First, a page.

The California Supreme Court gave cities and counties a powerful tool to help address the state's affordable-housing crisis this week when it unanimously upheld a San Jose law requiring developers of large, for-sale residential projects to offer some of the units at below-market rates or pay into a city fund to build affordable housing.
Nearly 200 cities in California have adopted so-called inclusionary zoning laws similar to San Jose's, and they've operated in recent years under a cloud of uncertainty as to what they could or could not demand of developers. The ruling, however, made clear that local governments have the authority to regulate the use of property through zoning or other land-use laws to serve the interests of the public.
And the public has a clear interest in creating more affordable-housing and mixed-income developments, the court said. Numerous studies, reports and commissions have shown how the high cost of housing in California pushes families deeper into poverty, leaving little money for education, health expenses and savings. Those who can't handle rent increases or who lose their apartments can be left homeless. Workers are forced to move farther from their jobs; their long commutes create traffic congestion and air pollution. The high cost of housing can discourage companies from locating or expanding here.
While the court's decision is a big victory for cities struggling to create more affordable housing, it's also an incomplete victory, because the ruling only addressed housing that is for sale. A separate appellate court decision that barred inclusionary zoning for rental housing still stands. That case was brought by downtown Los Angeles developer Geoffrey H. Palmer, who wanted to build an apartment complex in a neighborhood that required an affordable-housing set-aside. He successfully sued the city, asserting that the mandate violated a state law — the 1995 Costa Hawkins Rental Housing Act — that limits rent control. The lawsuit effectively paralyzed Los Angeles, preventing policymakers from implementing its citywide inclusionary zoning policy and hamstringing its efforts to create more affordable housing.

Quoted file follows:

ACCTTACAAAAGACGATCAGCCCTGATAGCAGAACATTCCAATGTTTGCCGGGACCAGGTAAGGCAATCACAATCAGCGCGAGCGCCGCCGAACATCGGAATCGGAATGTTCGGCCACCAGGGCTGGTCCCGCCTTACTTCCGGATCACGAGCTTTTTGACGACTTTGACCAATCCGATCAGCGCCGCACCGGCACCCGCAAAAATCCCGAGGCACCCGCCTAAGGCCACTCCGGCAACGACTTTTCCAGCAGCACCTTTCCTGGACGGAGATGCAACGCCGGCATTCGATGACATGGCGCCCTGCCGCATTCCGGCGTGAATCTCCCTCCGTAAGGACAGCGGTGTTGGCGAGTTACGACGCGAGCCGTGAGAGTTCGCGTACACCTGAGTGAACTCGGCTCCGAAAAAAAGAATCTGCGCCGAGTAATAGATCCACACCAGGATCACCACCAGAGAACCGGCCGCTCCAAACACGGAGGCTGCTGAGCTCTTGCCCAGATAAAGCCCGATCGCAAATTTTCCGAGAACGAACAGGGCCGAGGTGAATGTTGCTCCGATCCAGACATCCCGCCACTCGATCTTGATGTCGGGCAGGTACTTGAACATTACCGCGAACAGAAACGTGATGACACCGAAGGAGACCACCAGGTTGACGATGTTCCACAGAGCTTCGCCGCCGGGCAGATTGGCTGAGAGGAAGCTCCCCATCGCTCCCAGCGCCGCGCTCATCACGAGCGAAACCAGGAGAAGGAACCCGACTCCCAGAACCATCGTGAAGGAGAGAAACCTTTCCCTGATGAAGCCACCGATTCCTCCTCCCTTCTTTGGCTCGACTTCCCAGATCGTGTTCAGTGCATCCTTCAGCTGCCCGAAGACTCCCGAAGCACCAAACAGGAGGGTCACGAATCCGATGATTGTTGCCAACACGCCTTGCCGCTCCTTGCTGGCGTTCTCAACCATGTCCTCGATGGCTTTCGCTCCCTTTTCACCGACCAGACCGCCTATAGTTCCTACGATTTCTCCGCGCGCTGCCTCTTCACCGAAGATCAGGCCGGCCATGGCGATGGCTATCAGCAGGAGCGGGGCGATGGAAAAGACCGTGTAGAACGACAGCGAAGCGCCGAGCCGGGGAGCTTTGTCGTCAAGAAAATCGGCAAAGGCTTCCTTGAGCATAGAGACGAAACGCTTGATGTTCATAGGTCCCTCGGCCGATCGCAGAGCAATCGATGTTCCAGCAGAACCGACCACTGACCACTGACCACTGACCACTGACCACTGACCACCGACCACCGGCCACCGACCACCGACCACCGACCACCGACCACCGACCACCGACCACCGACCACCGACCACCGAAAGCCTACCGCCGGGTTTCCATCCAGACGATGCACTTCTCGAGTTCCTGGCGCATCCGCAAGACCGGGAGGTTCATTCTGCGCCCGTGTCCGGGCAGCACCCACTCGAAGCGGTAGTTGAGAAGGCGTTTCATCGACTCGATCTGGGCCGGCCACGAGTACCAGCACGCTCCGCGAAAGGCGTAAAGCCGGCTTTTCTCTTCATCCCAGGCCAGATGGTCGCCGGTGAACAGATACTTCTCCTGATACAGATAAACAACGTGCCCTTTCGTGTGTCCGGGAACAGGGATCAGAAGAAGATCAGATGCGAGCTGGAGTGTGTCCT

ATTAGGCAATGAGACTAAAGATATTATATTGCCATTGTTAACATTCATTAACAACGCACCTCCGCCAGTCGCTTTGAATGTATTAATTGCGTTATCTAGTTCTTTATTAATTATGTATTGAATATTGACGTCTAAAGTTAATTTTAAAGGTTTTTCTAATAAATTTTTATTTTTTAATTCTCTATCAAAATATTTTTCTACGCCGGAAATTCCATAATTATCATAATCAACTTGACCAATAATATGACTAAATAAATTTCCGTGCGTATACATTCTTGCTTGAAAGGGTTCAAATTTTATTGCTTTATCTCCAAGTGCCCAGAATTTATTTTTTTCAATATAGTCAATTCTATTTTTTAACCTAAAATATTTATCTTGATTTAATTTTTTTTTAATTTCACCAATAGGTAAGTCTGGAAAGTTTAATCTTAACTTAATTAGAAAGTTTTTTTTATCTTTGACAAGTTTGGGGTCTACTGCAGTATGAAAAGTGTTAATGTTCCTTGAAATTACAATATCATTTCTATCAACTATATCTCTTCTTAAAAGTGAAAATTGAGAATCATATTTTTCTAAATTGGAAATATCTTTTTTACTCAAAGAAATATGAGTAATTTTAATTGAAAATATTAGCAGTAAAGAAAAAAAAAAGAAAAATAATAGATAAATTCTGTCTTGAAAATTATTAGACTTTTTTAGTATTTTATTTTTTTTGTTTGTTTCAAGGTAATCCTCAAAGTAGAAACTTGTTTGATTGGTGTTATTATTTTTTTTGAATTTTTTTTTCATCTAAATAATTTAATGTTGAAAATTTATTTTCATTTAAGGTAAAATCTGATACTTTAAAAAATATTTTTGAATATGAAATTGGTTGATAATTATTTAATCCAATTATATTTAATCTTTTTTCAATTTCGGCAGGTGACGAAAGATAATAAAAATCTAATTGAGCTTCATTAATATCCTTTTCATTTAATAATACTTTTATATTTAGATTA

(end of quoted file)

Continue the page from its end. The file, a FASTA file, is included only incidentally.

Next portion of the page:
The Legislature should revive a recent bill that would have allowed cities such as Los Angeles to require affordable housing in new for-sale and rental developments. Gov. Jerry Brown vetoed that bill in 2013, saying he wanted to wait until the Supreme Court ruled on the subject. Now it has — unequivocally. Brown and state lawmakers should ensure that cities have the full complement of tools necessary to create the kind of housing California needs for its economic and social prosperity.